Rome: A His­tory in Seven Sack­ings by Matthew Kneale

BBC History Magazine - - Books / Paperbacks - Dr Han­nah Corn­well is lec­turer in an­cient his­tory at the Uni­ver­sity of Birm­ing­ham

At­lantic, 464 pages, £10.99

Rome has a long and com­plex his­tory, ex­tend­ing over at least 28 cen­turies. The feat of com­press­ing it into less than 500 pages is re­mark­able, and one that Matthew Kneale ap­proaches with a keen un­der­stand­ing of a Ro­man sense of the past. This is not the story of one Rome, but of many: the choice of “seven sack­ings” has res­o­nance for a city of (al­legedly) seven hills and seven le­gendary kings. Yet this be­lies the mul­ti­plic­ity of his­tor­i­cal nar­ra­tives: there are more than seven hills and, as Kneale him­self ac­knowl­edges, more than seven sack­ings. In his de­lib­er­ately se­lec­tive ver­sion, Kneale is able to high­light Rome’s con­tin­u­ous rein­ven­tion of its own his­tory, right down to Mus­solini’s choosy preser­va­tion of the city’s past.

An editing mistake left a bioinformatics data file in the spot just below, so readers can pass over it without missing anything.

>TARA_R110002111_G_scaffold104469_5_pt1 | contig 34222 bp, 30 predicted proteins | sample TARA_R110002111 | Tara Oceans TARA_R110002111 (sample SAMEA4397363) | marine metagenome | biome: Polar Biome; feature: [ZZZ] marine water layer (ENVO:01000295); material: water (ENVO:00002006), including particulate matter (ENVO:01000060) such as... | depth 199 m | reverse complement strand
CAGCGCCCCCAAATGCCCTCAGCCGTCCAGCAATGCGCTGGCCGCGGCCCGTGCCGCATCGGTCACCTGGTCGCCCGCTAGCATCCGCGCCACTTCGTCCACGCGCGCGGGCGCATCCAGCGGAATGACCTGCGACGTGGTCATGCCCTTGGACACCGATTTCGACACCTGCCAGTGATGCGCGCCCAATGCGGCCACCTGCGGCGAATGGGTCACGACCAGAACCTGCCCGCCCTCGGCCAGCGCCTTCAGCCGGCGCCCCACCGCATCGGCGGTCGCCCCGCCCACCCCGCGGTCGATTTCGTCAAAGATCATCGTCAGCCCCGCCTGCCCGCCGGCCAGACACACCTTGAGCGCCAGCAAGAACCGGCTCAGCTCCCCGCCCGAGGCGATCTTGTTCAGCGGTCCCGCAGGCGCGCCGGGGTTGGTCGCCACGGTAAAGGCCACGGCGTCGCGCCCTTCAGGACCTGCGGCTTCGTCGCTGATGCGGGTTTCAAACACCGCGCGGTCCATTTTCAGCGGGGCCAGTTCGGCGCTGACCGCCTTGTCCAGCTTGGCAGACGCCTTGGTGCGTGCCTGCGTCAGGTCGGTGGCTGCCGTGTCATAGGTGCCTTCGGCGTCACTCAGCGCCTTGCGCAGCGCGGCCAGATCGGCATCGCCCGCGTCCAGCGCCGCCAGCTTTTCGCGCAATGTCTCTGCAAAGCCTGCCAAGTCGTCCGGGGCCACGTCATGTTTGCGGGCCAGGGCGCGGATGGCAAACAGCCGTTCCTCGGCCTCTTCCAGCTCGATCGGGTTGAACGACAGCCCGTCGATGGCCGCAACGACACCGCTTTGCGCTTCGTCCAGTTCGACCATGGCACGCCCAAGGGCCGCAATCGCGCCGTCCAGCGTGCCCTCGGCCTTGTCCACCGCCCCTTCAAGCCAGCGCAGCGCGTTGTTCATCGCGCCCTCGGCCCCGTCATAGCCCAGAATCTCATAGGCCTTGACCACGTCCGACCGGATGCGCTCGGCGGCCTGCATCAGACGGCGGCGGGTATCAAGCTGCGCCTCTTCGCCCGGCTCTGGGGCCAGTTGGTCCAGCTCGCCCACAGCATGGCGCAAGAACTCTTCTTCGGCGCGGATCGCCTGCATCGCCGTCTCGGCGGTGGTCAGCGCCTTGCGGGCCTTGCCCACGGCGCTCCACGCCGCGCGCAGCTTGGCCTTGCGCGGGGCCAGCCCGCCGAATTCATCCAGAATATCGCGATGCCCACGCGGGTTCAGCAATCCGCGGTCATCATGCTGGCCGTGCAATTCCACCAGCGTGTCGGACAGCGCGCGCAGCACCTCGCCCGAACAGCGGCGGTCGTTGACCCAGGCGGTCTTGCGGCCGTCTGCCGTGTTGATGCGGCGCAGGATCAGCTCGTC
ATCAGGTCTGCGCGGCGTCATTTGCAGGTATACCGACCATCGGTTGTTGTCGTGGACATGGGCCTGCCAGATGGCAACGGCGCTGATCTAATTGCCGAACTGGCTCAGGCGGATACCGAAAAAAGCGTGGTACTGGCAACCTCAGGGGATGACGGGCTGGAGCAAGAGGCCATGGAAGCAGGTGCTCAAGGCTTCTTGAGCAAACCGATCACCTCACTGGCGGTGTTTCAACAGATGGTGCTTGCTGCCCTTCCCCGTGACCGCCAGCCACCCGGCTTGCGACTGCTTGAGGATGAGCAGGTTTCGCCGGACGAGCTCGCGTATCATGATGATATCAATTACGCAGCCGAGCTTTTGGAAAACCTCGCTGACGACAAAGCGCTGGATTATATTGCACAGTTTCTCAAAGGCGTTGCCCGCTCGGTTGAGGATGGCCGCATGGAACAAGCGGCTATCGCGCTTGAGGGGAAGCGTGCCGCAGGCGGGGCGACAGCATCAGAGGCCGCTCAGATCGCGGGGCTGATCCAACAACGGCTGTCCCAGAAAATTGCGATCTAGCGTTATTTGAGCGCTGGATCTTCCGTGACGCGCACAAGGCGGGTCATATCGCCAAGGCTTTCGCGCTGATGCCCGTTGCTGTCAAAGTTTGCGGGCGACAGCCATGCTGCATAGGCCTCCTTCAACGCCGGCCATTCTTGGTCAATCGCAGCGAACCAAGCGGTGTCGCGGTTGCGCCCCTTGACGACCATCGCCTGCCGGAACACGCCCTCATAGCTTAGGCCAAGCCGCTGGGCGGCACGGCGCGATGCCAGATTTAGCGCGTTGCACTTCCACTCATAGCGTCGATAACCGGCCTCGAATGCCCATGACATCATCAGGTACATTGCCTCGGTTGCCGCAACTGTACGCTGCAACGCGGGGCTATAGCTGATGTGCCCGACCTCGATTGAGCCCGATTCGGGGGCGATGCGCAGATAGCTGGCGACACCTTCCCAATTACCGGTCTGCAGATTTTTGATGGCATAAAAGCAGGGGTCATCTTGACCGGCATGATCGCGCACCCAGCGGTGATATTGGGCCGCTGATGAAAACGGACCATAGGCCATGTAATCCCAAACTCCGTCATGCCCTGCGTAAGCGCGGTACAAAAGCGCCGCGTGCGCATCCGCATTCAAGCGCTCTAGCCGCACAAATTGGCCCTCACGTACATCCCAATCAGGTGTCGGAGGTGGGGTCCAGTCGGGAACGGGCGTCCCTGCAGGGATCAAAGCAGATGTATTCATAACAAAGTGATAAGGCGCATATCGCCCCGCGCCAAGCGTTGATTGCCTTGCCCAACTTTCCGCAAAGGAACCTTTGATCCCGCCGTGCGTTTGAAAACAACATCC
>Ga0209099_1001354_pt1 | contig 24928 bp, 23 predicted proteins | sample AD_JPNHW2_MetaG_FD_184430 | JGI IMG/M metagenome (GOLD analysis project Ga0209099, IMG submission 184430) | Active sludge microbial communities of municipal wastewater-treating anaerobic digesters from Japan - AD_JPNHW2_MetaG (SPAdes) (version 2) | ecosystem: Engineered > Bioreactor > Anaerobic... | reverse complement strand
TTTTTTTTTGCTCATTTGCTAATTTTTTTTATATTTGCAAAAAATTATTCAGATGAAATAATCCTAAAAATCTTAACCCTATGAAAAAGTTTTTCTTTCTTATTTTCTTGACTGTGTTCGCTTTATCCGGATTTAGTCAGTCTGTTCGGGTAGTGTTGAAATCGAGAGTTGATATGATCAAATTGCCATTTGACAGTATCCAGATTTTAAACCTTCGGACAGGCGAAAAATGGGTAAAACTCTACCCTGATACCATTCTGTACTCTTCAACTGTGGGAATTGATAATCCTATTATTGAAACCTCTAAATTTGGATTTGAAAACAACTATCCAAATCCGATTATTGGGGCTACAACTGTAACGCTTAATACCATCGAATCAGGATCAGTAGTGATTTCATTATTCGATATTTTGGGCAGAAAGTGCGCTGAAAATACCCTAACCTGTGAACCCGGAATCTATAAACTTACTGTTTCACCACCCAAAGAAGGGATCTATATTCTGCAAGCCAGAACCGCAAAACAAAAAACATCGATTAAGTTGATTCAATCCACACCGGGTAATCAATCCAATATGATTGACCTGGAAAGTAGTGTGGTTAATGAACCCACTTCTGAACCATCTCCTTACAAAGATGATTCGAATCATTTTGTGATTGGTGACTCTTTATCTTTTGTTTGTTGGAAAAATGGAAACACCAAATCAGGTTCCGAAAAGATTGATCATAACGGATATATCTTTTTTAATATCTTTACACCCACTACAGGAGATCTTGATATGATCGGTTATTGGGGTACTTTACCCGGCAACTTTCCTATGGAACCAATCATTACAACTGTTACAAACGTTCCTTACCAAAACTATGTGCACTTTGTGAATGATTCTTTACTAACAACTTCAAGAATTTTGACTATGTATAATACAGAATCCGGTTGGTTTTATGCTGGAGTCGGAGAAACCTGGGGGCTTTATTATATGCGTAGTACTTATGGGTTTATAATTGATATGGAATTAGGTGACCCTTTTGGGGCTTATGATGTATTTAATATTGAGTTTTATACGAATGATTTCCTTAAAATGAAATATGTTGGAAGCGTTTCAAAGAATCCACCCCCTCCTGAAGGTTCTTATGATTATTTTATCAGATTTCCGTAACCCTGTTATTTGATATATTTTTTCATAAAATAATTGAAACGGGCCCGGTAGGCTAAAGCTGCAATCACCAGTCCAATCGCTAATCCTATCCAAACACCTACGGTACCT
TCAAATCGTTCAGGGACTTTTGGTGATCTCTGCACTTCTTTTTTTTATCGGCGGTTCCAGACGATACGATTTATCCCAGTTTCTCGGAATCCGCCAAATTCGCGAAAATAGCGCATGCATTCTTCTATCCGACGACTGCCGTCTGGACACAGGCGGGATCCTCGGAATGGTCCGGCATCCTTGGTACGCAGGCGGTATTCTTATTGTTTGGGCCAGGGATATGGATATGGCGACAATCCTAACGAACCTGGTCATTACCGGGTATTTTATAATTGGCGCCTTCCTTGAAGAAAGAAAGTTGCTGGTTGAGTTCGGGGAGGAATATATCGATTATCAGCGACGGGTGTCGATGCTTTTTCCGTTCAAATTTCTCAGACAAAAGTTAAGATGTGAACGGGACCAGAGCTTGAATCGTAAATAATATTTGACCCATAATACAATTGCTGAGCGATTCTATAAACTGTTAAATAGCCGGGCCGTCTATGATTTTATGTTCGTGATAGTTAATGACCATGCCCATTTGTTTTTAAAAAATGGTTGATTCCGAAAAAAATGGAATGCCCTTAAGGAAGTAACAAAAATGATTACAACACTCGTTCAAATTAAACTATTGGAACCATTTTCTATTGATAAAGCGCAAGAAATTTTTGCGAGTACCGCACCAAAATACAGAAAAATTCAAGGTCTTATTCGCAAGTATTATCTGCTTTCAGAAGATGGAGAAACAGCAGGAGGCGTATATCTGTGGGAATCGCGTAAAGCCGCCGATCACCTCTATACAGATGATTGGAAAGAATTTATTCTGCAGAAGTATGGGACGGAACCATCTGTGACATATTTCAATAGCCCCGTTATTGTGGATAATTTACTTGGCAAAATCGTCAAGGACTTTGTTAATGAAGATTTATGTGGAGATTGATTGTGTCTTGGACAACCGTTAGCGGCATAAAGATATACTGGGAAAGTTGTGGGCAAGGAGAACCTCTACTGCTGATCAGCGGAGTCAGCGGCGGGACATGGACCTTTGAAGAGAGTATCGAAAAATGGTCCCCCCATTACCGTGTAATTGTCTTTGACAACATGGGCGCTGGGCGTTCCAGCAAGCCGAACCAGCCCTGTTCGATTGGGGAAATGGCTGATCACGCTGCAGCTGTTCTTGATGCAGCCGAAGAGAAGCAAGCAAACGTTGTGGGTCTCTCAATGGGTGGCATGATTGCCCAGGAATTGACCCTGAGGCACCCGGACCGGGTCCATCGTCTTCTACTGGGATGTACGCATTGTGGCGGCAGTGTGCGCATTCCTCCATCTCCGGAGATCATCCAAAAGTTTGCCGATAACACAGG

Kneale is a sto­ry­teller who evoca­tively reimag­ines the sce­nario lead­ing up to each sack, be­fore tak­ing us on a tour of each new ver­sion of Rome, in­tro­duc­ing us to life on the streets as the city grows from a small set­tle­ment on the Tiber to the seat of an em­pire, de­clines to a parochial back­wa­ter, then rises again to be­come the re­li­gious cen­tre of Re­nais­sance Europe be­fore wit­ness­ing the col­lapse of pa­pal dom­i­nance and the as­cent of fas­cism.

The au­thor does not shy away from the darker side of Rome’s strug­gles, in a city home to peo­ples of dif­fer­ent eth­nic­i­ties, re­li­gions and po­lit­i­cal out­looks. This is a his­tory writ­ten by some­one who un­der­stands and ad­mires Rome, but also ac­knowl­edges its flaws and idio­syn­cra­sies.

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